"This isn't simply about Constable Rolfe," Northern Territory coroner Elisabeth Armitage said from the bench this week.
WARNING: Aboriginal and Torres Strait Islander readers are advised that this article contains an image of a person who has died, used with the permission of their family.
As the inquest into the death of 19-year-old Kumanjayi Walker surpassed the halfway mark in Alice Springs, the picture coming into view before the coroner has grown wider and more detailed.
NT Police Constable Zachary Rolfe — and the Saturday night he fatally shot the Warlpiri-Luritja man in Yuendumu — is not the sole focus of the inquest's proceedings, the coroner said.
“It’s a lot broader and deeper than that,” Judge Armitage said.
“Other aspects that are important for this inquest [are] the whole attitude of people … and their attitudes towards Aboriginal people and their attitudes towards [the] use of force.”
The coroner’s exploration of the days, weeks and months that led up to — and followed — the 2019 shooting has taken a dive into the culture of the Northern Territory Police Force, as well as other agencies, and factors that played a part in how that night in Yuendumu unfolded.
Earlier this year, Constable Rolfe was tried and acquitted of all charges related to the shooting of Kumanjayi Walker.
As information barred from the criminal trial has been aired in the coroner's court — where the rules of evidence do not apply — emotions have run high inside and outside the courtroom.
The court has heard that Constable Rolfe — in his three years on the Alice Springs beat — was involved in 46 use-of-force incidents, none of which were deemed excessive after internal reviews.
And the open use of racist and sexist language among some police officers was rife, the coroner has been told.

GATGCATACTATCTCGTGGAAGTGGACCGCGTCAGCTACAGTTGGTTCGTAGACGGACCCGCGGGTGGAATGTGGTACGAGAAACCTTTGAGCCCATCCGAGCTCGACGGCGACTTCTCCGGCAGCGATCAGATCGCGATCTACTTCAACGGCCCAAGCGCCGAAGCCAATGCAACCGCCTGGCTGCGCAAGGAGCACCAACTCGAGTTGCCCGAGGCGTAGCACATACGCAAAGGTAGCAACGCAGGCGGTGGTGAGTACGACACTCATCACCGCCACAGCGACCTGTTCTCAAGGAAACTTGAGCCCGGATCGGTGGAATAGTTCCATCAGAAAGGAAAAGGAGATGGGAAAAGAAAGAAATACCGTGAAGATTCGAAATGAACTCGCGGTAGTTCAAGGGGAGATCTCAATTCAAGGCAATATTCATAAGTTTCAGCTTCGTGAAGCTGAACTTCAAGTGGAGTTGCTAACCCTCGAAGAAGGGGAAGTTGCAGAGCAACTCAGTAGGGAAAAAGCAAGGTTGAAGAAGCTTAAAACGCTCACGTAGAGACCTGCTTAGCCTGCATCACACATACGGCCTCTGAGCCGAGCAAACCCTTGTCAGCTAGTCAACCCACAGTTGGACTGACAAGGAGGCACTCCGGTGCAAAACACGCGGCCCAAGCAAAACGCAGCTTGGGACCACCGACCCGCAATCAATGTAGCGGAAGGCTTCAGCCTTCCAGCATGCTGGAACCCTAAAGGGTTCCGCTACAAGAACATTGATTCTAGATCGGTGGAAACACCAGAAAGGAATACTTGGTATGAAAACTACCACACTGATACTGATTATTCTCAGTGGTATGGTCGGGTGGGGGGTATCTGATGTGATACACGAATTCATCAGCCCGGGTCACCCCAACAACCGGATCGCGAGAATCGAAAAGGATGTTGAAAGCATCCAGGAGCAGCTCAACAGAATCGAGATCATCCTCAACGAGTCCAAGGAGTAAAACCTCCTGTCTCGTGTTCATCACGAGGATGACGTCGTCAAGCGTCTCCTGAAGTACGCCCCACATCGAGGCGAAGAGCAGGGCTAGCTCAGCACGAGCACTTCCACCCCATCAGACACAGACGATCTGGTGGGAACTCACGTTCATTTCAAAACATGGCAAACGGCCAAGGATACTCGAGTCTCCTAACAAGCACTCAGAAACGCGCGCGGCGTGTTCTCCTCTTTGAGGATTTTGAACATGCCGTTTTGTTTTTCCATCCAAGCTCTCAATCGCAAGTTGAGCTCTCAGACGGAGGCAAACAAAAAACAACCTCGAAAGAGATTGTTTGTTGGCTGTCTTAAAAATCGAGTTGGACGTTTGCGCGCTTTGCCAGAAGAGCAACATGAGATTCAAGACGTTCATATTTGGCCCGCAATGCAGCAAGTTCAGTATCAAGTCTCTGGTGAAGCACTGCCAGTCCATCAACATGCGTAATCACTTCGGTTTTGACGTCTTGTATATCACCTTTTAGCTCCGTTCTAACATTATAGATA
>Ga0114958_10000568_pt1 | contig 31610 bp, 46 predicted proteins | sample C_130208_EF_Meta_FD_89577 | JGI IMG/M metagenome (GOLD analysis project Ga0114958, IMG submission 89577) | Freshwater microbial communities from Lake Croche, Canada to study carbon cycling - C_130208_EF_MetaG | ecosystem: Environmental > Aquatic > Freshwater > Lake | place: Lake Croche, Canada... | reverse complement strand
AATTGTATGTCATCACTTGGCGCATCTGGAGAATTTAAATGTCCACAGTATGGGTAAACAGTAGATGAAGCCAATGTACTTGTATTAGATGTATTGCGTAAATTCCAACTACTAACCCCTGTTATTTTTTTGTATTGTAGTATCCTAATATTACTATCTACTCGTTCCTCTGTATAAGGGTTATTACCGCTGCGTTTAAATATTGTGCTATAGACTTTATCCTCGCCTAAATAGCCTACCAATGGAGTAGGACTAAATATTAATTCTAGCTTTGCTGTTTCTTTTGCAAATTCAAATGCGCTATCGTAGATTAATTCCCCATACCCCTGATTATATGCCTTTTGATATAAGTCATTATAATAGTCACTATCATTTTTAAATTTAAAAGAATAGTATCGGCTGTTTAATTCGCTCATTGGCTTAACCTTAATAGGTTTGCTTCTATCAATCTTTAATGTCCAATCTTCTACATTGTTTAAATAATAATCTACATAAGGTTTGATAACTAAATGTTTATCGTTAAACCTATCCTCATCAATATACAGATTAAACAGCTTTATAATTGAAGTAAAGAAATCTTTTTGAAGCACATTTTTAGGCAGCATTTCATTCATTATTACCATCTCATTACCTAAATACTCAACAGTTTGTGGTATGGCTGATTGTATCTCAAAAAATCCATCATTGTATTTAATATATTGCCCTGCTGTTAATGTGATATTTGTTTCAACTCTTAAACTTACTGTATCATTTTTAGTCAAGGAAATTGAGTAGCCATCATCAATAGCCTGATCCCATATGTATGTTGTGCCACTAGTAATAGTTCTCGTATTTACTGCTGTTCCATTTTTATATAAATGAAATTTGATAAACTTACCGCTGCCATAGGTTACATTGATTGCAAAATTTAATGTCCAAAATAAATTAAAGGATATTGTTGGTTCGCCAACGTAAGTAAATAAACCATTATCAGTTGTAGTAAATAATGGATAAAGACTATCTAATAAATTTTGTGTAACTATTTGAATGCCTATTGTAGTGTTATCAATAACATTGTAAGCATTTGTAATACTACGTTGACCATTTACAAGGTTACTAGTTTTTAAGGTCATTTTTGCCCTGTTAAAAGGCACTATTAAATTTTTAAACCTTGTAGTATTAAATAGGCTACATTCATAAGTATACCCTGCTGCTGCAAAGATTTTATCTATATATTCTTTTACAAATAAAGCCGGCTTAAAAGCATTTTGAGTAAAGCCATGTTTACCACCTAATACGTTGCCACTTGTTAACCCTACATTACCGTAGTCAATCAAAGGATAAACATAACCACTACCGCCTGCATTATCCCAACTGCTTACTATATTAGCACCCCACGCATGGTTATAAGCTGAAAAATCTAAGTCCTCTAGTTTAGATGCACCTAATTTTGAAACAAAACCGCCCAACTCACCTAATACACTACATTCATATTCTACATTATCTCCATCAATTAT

Here is some of what has been heard over the second month of the inquest, which still has another month of sittings to go.
Constable Rolfe's recruitment to NT Police, and omissions in application
When he joined the NT Police in 2016, Constable Rolfe was deemed a candidate with "excellent potential".
Within weeks of beginning his posting in Alice Springs, the coroner heard, Constable Rolfe was involved in the daring rescue of two tourists from a flooded river, for which he earned a bravery medal from the Governor-General.
Recruitment-stage psychometric tests had revealed that Constable Rolfe may have had an "above-average" aggression score and was "less likely than many others" to accept responsibility for his mistakes.
However, the coroner heard some of his personality traits were "not unusual" in young officers.
What recruiters did not know was the extent of Constable Rolfe's previous brushes with the law in Queensland and while in the Australian Defence Force.
The coroner was told Constable Rolfe failed to disclose a fine for public nuisance-violent behaviour from Queensland Police as well as a charge of theft in a military court.
Failure to declare the fine on a Queensland Police application saw him banned from reapplying to that state's police service for a decade.